WINNIPEG, Manitoba (Reuters) - Canadian pork industry groups called on Prime Minister Stephen Harper on Tuesday to push ahead with free trade talks with South Korea, fearing Canada will lose sales to rival meat exporters such as the United States and Chile.
South Korea, which was Canada’s fourth-biggest pork export market in 2009, is particularly hungry for meat imports in the wake of an outbreak of foot and mouth disease that has forced widespread slaughter of its livestock herds.
Canada, however, lags some other top pork shippers in liberalizing trade with South Korea.
In the United States, the Obama administration said on Monday it was ready to begin final talks with Congress on a bill to implement a free trade deal with South Korea, while Chile has become a major pork supplier after concluding its own free trade agreement, said Jim Laws, executive director of the Canadian Meat Council.
South Korea is phasing out its pork import tariffs, which range from 22.5 percent to 25 percent, over 10 years for the United States and European Union, which will give them a price advantage over Canadian shipments, several pork organizations said in a press release.
“We cannot wait for the elusive comprehensive, high-quality agreement to revive from its coma,” said Edouard Asnong, chairman of Canada Pork International, which promotes Canadian exports.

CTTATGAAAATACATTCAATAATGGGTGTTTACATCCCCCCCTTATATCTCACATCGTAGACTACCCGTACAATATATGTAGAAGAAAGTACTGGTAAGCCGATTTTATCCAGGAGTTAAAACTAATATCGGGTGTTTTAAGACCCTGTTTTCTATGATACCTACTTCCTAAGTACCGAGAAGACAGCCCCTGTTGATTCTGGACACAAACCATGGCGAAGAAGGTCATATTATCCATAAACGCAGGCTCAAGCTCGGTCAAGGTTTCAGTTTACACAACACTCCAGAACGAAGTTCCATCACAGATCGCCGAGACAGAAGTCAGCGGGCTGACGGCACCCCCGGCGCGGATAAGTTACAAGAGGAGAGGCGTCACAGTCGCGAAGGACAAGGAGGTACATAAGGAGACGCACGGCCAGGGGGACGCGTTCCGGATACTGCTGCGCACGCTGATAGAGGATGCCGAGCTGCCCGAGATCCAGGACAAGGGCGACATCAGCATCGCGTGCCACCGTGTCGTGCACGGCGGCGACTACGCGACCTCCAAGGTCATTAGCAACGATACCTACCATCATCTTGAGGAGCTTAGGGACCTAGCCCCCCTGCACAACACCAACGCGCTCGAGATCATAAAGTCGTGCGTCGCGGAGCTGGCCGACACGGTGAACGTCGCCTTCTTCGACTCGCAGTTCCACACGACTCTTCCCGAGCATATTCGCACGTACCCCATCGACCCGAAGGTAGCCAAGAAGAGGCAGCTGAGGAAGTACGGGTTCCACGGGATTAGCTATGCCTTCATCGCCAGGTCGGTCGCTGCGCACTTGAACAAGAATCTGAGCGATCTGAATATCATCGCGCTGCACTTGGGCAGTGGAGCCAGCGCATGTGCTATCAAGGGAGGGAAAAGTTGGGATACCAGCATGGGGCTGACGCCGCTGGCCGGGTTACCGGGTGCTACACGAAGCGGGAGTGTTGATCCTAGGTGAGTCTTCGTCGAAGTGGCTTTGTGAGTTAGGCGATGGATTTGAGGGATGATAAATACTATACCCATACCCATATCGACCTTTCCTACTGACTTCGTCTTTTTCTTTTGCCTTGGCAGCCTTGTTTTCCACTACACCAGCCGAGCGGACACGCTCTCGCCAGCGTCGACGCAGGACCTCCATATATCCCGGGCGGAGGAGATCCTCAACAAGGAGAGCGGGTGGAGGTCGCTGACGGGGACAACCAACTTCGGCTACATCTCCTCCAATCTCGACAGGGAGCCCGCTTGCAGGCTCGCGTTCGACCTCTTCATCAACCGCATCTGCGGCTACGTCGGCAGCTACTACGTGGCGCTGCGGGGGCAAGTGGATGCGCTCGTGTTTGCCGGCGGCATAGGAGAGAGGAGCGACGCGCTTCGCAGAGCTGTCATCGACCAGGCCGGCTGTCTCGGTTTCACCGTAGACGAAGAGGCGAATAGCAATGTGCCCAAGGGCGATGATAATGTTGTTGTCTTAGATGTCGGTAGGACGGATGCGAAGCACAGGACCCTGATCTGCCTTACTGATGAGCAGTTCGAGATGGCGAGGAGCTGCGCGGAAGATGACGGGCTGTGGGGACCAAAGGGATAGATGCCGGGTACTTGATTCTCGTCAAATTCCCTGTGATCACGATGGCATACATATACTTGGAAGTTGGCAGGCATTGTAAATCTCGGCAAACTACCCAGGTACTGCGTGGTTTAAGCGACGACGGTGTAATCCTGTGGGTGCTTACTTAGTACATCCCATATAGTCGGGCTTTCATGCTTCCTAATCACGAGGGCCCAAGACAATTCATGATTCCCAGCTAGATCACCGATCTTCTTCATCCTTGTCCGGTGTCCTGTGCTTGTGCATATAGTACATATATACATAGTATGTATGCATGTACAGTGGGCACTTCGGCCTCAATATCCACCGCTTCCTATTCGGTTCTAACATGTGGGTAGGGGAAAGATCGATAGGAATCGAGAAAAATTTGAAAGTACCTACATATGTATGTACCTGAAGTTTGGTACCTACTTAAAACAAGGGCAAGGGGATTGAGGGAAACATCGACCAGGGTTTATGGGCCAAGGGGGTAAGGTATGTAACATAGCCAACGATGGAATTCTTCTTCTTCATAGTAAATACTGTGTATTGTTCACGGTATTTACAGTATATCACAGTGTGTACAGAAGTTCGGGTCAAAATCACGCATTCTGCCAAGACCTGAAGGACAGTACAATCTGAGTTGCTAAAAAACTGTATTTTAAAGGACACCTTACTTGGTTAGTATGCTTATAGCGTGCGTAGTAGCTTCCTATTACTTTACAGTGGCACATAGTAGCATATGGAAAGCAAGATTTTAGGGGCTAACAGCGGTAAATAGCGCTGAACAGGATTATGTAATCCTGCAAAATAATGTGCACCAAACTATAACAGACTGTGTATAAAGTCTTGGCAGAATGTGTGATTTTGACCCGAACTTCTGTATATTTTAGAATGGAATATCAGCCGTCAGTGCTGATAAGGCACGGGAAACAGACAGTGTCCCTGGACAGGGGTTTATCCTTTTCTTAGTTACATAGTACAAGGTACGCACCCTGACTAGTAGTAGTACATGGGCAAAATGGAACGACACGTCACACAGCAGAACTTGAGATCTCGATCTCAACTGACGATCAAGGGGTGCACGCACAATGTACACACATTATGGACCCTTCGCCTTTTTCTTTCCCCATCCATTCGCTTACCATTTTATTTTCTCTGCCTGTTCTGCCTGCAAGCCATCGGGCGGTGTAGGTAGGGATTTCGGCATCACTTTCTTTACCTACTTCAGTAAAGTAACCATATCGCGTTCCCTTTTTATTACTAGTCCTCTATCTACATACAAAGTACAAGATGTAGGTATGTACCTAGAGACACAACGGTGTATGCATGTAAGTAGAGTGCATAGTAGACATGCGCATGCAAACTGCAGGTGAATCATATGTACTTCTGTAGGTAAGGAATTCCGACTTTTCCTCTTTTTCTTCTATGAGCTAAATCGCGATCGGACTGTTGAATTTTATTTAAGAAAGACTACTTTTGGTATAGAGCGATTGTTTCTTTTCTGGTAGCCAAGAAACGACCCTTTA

Canada is the world’s third-biggest pork exporter, but progress has slowed on free trade talks with South Korea due to an ongoing dispute over beef shipments.
“There are outstanding issues with Korea which we are working hard to resolve so that our beef and pork producers have both timely and profitable access to the Korean market,” Agriculture Minister Gerry Ritz, said in a statement to Reuters.
“I know that the prime minister considers this free trade deal as an important file, which is why he has raised it personally with the South Koreans.”
Harper has also intervened directly in other trade disputes, and last summer won a promise from China to reopen access to Canadian beef.
South Korea and China were among many export markets that closed their borders to Canadian beef after the discovery of mad-cow disease on a Western Canadian farm in 2003.
South Korea is the only remaining major market to stay closed and Canada has complained about its stance to the World Trade Organization.
Reporting by Rod Nickel; editing by Peter Galloway